Strengthening the evidence base
Promoting reliable and comparable disability data is a focus of the Asian and Pacific Decade of Persons with Disabilities, 2013-2022. Therefore, ESCAP supports member States to effectively plan on collecting data for the Incheon Strategy Indicators. To start the process, in April 2013, ESCAP conducted a regional survey to take stock of national baseline disability data for the Incheon Strategy Indicators. ESCAP will publish a technical guidebook on data generation for the Incheon Strategy Indicators and backstop national capacity building.
ESCAP-Sasakawa Award for Disability-inclusive Business in Asia and the Pacific
This Award was developed to publicly recognize and reward businesses that demonstrate good practices in responding to the needs of persons with disabilities in their business operations; raise awareness regarding the opportunities available to the private sector for inclusion of persons with disabilities in business; and catalyse Asia-Pacific leadership in disability-inclusive business. The first Award was conferred on 3 December 2013 in conjunction with the commemoration of the International Day of Persons with Disabilities.
Champions and Promoters for the Asian and Pacific Decade of Persons with Disabilities, 2013-2022
In recognition of their outstanding achievements in promoting the rights of persons with disabilities during the past Asian and Pacific Decade of Disabled Persons, 2003-2012, ESCAP and the Government of the Republic of Korea honoured ten Asia-Pacific Champions of Disability Rights and seven Promoters for the new Asian and Pacific Decade of Persons with Disabilities, 2013-2022. This took place at the High-level Intergovernmental Meeting on the Final Review of the Asian and Pacific Decade of Disabled Persons, 2002-2012 (29 October – 2 November 2012, Incheon, Republic of Korea). The Champions and Promoters are expected to be the vanguard for raising awareness and catalysing the implementation of the Incheon Strategy to Make the Right Real for Persons with Disabilities in Asia and the Pacific during the new Asian and Pacific Decade of Persons with Disabilities, 2013-2022.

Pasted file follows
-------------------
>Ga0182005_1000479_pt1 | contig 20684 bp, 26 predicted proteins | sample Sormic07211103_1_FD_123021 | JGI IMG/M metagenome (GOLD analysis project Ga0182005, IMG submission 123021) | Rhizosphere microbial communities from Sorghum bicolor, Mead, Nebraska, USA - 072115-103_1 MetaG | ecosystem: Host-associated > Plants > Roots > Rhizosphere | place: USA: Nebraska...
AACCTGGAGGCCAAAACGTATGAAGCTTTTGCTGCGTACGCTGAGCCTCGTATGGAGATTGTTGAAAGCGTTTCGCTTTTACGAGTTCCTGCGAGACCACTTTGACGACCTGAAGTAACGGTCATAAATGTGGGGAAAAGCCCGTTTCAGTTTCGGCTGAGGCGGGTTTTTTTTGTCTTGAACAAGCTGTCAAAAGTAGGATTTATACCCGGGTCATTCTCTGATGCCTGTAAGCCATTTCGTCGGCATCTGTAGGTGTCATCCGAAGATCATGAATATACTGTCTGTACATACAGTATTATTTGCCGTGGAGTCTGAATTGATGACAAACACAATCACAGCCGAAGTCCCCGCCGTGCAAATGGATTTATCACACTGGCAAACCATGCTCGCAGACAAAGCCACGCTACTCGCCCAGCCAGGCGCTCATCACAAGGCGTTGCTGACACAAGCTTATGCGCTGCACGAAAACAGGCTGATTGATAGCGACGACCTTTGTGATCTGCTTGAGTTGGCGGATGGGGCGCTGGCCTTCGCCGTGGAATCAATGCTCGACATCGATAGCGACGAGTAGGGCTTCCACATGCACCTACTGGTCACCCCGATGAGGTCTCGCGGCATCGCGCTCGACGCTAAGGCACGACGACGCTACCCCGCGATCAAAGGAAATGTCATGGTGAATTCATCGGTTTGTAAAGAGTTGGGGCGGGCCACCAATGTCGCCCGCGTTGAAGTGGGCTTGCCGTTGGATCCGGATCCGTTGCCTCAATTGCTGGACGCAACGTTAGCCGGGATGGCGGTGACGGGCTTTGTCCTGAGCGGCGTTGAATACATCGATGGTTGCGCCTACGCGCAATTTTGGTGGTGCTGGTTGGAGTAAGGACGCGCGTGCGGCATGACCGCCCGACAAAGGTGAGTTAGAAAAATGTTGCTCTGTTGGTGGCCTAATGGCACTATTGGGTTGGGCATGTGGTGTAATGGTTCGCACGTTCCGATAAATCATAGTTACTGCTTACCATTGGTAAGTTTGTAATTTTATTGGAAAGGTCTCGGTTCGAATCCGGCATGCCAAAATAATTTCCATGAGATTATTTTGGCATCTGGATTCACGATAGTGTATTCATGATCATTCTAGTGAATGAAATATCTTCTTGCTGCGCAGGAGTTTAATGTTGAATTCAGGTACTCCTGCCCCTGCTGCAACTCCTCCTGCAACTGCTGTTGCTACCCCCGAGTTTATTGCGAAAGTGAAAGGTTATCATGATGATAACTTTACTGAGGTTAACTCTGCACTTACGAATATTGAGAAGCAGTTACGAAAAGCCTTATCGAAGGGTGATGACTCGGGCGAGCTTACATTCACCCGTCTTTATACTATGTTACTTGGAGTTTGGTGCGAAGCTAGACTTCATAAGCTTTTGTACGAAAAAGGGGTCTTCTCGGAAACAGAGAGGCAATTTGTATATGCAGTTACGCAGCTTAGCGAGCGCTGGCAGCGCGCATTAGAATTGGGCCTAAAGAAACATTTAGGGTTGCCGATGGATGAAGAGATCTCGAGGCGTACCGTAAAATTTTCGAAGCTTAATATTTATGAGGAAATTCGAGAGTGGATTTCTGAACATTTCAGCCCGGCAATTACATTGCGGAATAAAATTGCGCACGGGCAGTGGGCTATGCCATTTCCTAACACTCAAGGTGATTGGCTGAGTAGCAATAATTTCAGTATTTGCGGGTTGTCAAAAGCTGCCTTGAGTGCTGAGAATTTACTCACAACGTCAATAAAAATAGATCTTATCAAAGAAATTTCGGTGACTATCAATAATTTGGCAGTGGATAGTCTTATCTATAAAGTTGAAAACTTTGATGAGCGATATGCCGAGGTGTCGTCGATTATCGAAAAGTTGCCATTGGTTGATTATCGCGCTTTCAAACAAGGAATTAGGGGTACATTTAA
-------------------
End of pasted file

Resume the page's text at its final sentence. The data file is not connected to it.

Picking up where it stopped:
Enhancing access for persons with disabilities
Accessibility of the physical environment, public transport, knowledge, information and communication is a precondition for persons with disabilities to fulfil their rights in an inclusive society. By implementing a project on this issue, ESCAP is supporting member States to develop action plans through field visits and teamwork of concerned national stakeholders.
Ensuring disability-inclusive disaster risk reduction and management
Asia and the Pacific is the region most adversely affected by disasters, and persons with disabilities are at higher risk of death, injury and additional impairments as a result of exclusion from disaster risk reduction policies, plans and programmes. ESCAP works for disability mainstreaming in the post-Hyogo Framework for Action and promotes good practices of disability-inclusive disaster risk reduction in Asia and the Pacific.